When we were in attendance it rained and taken so very “tired” out. The tower and the rest of the roof were peeled off and the great reconstruction work began. Even when the carpenters had left work, Chairman Benjamin was not entirely satisfied, and spent about 3 hours polishing and grinding edges perfectly straight and sharp. It made the difference for us One of our sleepers would try his hand at the dome, my answer to him was that we in the company didn’t make dents on the surfaces. It was a challenge he picked up and his work was so approved. There were no dents in the surfaces. We also had a small round kanarp roof which had to be “fixed” All the slate stones here were hand cut. My lovely son Jacob, who wanted a small summer job, came along and had to cut rocks – his remark at the end of the day was : “It’s then hairy dad, how to work” 🙂 Today, the skiff is also as it should no more, no less. Of course, no down bends have been purchased on the case, we prefer to perform our own swan necks or knee tubes. The tower as it stands today. In cooperation with my sleepers, we got the whole thing up in a quality that we will perform here in Toft Kobber & Facade We were invited to a tender at Lützhøft & Huld ApS which is an emptying company in Rødovre. The case here was especially intriguing because there was a zinc/slate tower on it. The task itself was carried out over the summer, when Morten Kjelstrup had already turned some brilliant lines and thoughts down on paper that we were going to build on. This combined with on-site solutions helped us to work out some really good solutions for the building. I contacted Dansk Kobbersalg in connection with the delivery of slate. I think it looked so exciting. It’s great to find that on the main roof we had a waste of less than 3% – not all skiers can live up to it. Our main wholesaler brdr. AO Johansen supplied our zinc and other materials, so it was just about getting started.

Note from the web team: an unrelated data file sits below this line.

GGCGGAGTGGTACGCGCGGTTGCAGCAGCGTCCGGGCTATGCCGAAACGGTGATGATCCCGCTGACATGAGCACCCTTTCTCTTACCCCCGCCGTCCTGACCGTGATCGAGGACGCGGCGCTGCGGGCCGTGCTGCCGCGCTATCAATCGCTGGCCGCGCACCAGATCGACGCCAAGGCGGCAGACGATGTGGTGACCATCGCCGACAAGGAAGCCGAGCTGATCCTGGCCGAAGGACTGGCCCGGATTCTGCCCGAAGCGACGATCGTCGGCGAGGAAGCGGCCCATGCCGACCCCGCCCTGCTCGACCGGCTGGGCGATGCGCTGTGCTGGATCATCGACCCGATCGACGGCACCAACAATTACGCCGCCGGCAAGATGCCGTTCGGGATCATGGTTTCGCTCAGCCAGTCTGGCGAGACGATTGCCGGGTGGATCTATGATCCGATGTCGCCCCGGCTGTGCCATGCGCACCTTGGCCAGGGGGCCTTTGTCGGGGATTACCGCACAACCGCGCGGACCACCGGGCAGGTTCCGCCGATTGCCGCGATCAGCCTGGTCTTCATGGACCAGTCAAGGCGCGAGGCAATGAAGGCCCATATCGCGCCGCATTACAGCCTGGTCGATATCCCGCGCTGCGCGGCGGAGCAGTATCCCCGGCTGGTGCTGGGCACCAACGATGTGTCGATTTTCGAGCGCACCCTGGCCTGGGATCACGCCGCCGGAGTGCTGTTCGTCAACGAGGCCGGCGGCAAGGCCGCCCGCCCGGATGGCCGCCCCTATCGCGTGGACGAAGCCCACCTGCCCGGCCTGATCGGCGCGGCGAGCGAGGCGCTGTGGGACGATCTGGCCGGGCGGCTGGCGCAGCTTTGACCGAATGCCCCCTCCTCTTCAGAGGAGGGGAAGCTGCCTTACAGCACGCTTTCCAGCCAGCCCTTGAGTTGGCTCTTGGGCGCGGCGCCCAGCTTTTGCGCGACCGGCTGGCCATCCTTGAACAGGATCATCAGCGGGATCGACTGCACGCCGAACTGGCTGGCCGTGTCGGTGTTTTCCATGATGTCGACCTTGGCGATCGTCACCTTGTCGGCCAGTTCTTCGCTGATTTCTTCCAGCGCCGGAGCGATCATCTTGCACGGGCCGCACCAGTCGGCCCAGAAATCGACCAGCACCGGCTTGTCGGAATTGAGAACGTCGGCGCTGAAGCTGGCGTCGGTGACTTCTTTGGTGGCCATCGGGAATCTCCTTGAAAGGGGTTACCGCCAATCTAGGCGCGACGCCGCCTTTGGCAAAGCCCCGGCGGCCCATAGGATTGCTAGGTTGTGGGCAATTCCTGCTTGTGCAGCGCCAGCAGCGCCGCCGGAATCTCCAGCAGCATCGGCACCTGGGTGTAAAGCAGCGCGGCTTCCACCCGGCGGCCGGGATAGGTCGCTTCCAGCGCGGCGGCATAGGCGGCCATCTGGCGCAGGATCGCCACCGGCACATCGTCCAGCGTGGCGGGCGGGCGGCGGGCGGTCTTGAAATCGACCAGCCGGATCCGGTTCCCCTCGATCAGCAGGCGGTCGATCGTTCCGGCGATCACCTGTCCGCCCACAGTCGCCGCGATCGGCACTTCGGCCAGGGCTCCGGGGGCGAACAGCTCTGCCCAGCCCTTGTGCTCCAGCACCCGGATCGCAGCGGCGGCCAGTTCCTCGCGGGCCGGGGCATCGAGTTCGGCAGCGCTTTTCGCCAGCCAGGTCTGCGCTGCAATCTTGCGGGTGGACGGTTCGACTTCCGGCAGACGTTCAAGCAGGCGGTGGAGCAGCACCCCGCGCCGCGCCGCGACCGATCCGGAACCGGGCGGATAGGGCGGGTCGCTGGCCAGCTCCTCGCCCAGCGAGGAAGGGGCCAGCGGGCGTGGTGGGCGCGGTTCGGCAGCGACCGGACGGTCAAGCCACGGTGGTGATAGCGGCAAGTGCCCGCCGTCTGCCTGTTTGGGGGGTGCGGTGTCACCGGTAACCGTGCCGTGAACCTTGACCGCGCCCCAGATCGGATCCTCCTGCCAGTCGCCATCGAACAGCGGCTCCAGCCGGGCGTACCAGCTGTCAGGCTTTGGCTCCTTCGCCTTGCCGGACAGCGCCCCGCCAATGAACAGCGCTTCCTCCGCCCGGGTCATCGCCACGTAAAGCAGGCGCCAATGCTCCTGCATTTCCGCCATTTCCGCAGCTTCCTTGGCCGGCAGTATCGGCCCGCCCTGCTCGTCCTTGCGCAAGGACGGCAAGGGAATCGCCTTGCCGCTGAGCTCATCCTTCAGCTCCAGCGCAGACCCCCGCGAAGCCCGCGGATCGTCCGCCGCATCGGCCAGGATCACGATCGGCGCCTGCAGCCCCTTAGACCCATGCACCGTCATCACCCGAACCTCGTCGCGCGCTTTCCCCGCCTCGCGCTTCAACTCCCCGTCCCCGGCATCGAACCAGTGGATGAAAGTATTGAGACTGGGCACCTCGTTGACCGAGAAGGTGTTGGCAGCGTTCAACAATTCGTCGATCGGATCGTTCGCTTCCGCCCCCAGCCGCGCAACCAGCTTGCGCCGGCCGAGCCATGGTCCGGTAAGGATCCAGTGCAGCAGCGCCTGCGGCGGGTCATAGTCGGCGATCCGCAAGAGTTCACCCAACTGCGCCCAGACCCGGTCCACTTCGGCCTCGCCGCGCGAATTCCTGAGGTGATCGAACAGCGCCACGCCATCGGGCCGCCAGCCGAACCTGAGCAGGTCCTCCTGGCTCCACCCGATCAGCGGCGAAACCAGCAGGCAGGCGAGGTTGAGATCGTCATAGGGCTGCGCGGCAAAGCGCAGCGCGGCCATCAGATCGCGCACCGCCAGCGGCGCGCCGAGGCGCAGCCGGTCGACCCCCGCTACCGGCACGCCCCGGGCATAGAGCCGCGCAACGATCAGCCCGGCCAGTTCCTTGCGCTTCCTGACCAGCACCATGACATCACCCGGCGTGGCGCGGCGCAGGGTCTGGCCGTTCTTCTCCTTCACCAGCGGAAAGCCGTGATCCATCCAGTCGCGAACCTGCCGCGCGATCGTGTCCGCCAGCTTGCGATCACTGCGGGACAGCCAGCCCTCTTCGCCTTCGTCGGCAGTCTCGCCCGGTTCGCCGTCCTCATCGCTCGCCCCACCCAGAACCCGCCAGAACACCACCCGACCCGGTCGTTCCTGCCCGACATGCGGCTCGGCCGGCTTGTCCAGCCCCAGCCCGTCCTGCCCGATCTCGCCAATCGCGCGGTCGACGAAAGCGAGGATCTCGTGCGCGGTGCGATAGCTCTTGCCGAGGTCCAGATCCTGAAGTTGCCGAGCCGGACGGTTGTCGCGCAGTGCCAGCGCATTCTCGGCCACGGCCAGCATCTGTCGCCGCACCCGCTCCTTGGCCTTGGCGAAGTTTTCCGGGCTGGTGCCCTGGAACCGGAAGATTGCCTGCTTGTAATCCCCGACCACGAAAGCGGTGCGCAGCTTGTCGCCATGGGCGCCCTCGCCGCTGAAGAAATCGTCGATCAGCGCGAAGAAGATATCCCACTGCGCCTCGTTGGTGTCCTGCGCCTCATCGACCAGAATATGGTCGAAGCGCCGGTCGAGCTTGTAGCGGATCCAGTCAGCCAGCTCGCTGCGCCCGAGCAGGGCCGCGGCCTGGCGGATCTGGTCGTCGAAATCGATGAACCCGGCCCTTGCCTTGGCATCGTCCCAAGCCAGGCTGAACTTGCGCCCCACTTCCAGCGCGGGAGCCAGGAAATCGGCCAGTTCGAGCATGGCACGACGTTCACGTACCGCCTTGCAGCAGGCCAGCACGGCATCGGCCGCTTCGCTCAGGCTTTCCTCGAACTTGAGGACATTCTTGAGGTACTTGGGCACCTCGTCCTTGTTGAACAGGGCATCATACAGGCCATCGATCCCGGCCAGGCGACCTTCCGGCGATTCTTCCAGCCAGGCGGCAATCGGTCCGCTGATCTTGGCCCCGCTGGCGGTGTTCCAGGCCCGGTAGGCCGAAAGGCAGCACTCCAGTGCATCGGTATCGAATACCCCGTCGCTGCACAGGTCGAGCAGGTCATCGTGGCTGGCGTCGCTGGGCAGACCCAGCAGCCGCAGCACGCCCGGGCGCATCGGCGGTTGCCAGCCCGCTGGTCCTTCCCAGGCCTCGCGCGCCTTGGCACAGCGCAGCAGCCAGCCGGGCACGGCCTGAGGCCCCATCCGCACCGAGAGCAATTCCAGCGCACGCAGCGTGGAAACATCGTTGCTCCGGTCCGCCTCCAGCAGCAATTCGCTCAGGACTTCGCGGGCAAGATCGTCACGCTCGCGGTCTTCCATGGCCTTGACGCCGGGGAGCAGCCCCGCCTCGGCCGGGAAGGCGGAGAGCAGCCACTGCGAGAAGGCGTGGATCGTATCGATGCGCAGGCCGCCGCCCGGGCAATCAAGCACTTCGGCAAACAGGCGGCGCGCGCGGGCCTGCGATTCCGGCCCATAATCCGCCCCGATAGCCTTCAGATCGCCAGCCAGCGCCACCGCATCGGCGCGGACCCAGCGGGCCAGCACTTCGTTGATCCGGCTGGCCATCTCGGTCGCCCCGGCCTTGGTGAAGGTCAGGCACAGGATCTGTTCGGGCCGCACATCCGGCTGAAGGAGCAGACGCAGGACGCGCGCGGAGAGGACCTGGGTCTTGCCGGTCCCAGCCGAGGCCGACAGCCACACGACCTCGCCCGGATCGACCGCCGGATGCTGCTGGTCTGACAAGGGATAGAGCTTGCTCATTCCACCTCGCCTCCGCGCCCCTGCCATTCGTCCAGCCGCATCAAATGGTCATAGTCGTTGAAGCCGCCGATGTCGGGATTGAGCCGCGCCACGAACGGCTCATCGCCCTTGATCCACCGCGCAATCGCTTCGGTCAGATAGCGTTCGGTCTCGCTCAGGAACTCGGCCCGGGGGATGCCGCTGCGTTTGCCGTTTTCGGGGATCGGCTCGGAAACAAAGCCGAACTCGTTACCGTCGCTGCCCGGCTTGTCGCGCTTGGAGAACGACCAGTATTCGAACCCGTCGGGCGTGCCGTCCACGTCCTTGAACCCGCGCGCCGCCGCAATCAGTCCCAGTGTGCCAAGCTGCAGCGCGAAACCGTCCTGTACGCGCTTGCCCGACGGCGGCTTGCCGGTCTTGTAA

“When you work with carpenter there will quality. In the process of building up the roof, in terms of quality, I discovered that everyone was keen that it should just be a good and nice construction. At a meeting on the scaffolding, where one of the carpenters asked me how much tolerence there might be on the calves, I said “no one.” He didn’t even blink, but simply found that a newer track was needed – a new 6m track was requested. The copper and zinc on the tower had destroyed the wood in the construction. It was therefore necessary to change the tree. nice it was.” Brian Toft